The confusing world of US work visas
May 3, 2017
by Matt Hamer
Ashin Soti, Bimbo Bakeries USA.
If you’re not a US citizen, the path to being able to work in the country can be a long and complicated one. Ashin Soti from Bimbo Bakeries USA, Horsham Township, PA, an Indian citizen, shared his experience of working in the US as a foreigner and explained the differences between the top three types of work visas in a presentation at the American Society of Baking’s BakingTech conference in Chicago.
In the US, there are 18 different classifications of work visa. The most common is the H-1B, defined as a person in a specialty occupation. This visa requires a US bachelor’s degree or equivalent to obtain. The applicant does not need to have a minimum amount of work experience, and the US employer is not required to be related to any company outside the US. However, the employer is required to submit a Labor Condition Application (LCA) justifying the hiring of a non-US citizen over a citizen.
The L classification is defined as an intra-company transferee. This visa requires the applicant to work at a branch, parent, affiliate or subsidiary of a US company operating outside of the US for one continuous year before moving to the US to work. Unlike the H1-B, the L visa has no minimum education requirement, and the employer does not have to submit an LCA.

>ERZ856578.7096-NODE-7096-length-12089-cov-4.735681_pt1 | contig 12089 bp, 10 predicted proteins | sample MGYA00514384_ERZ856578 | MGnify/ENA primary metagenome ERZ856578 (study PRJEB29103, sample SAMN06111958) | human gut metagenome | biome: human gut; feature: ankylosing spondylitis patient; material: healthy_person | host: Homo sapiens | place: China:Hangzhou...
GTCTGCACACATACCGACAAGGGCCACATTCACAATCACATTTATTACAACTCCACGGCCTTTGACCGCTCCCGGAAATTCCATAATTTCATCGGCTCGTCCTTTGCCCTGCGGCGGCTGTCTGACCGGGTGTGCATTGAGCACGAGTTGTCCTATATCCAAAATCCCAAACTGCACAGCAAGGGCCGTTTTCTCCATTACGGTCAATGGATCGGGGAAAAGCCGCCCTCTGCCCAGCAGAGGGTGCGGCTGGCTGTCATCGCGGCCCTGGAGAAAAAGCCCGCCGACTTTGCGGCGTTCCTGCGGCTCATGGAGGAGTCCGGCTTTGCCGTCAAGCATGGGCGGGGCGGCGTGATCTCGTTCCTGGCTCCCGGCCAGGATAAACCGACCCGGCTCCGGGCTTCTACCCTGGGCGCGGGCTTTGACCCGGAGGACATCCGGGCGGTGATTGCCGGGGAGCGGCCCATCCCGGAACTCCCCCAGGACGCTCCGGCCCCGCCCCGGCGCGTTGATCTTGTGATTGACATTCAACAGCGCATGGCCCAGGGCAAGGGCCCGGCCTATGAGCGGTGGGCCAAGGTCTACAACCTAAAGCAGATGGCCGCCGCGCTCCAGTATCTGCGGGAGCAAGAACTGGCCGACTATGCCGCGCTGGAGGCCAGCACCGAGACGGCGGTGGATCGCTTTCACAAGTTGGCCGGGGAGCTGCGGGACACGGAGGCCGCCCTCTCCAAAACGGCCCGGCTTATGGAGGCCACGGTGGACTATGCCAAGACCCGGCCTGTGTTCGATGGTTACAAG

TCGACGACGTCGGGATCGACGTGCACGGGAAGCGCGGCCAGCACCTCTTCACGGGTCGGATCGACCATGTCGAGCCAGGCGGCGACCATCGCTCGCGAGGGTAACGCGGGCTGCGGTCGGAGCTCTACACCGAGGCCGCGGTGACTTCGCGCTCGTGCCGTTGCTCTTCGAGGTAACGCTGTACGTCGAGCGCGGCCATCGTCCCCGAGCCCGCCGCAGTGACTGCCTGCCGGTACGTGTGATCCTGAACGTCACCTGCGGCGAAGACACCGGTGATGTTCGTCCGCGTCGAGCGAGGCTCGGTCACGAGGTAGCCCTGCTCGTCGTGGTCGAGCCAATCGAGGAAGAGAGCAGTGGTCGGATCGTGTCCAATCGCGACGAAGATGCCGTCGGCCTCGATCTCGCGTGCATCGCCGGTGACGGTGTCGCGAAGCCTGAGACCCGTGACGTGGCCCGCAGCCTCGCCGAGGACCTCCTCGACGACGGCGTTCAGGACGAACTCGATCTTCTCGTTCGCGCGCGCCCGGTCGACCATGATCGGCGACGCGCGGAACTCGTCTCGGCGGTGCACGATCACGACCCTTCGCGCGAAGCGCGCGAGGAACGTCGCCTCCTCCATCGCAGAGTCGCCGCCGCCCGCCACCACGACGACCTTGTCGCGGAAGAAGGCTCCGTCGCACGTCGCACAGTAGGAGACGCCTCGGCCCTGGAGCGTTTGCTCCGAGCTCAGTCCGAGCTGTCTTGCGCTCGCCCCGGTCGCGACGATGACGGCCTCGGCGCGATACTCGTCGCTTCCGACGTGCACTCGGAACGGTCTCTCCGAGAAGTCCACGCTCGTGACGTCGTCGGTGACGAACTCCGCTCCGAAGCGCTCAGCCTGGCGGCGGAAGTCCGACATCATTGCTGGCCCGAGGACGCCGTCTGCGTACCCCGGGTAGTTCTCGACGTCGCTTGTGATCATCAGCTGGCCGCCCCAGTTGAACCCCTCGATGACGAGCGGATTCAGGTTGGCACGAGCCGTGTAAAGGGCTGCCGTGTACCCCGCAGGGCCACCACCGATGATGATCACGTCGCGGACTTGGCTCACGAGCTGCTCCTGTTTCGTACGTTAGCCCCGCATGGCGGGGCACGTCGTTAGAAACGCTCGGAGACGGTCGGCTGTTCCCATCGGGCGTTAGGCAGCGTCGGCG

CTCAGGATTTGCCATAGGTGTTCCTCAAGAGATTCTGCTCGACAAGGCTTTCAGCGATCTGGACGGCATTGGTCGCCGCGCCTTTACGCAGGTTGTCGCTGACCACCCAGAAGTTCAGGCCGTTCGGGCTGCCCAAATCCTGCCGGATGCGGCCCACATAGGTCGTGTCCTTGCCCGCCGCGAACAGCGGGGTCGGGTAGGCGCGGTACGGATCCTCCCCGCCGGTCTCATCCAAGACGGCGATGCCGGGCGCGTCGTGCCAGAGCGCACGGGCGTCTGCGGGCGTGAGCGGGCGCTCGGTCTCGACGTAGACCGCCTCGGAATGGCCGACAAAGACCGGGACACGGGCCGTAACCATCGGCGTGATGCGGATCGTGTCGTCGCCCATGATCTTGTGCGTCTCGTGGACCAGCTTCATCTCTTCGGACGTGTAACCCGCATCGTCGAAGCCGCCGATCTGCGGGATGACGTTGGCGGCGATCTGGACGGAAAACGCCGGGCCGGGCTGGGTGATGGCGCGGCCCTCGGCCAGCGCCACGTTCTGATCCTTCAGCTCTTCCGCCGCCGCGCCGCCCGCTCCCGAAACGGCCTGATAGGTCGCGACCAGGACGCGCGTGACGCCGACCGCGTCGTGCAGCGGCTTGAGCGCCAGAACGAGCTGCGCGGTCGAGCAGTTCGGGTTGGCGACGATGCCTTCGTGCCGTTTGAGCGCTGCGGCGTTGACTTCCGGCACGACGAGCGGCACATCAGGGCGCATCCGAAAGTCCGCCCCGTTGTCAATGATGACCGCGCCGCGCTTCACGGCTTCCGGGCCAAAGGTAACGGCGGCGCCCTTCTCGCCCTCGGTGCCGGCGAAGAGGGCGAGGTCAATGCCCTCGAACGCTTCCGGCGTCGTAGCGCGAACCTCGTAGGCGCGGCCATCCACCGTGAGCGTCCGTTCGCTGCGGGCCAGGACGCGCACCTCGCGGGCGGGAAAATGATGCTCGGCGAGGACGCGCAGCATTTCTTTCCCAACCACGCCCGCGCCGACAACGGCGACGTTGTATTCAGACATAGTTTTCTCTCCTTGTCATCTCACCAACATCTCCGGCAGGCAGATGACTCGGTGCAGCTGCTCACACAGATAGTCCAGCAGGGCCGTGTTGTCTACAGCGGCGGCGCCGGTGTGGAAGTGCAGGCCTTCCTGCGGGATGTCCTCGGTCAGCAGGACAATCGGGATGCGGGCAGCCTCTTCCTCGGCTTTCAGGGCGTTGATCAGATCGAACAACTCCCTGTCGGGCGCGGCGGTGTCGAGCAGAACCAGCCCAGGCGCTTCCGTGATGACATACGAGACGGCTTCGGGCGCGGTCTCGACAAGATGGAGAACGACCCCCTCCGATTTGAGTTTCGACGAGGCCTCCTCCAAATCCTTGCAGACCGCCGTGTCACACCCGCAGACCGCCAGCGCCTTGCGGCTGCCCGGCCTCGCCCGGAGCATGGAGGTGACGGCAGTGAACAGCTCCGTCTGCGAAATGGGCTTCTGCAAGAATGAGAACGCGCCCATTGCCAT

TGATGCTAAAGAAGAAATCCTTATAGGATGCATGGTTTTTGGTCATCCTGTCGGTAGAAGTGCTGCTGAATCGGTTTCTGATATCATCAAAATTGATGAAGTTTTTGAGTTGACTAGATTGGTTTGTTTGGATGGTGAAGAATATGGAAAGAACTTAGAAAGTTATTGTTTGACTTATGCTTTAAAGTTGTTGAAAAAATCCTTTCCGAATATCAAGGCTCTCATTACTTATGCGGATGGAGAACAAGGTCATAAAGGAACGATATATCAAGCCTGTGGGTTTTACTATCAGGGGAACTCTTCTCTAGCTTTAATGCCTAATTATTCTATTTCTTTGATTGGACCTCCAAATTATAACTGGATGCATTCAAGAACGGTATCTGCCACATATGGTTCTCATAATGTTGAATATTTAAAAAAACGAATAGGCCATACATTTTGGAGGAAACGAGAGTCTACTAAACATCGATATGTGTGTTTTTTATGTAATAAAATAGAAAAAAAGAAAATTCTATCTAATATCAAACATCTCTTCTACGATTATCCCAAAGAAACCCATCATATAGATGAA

TN visas are available only to citizens of Canada or Mexico. Canadian citizens must apply in person at the US border or airport, while Mexican citizens must first obtain a TV visa stamp and then apply. There is no action required for the recipient of the visa to transfer to a new job location with the same employer.
Mr. Soti stressed that employers looking to hire non-US citizens and job applicants need to do their homework before entering the visa application process to avoid headaches down the road. For example, under his H1-B visa his wife is not allowed to work in the US, whereas if he had gone for an L visa she would be. Employers need to advise their prospective employees on which visa to apply for and strategize accordingly. He also recommended using tax consultants to explain US taxes to applicants, as recipients of all three of these visas are required to pay US taxes like citizens.
Every country has different requirements before green card status can be applied for as as well, Mr. Soti said. Countries like China and India have substantially longer wait times than countries like Canada or Mexico, and employers/employees need to know that going into the process.
For more information on the different classifications of work visas and to get a fuller picture of the requirements and restrictions of each, visit www.travel.state.gov or www.uscis.gov.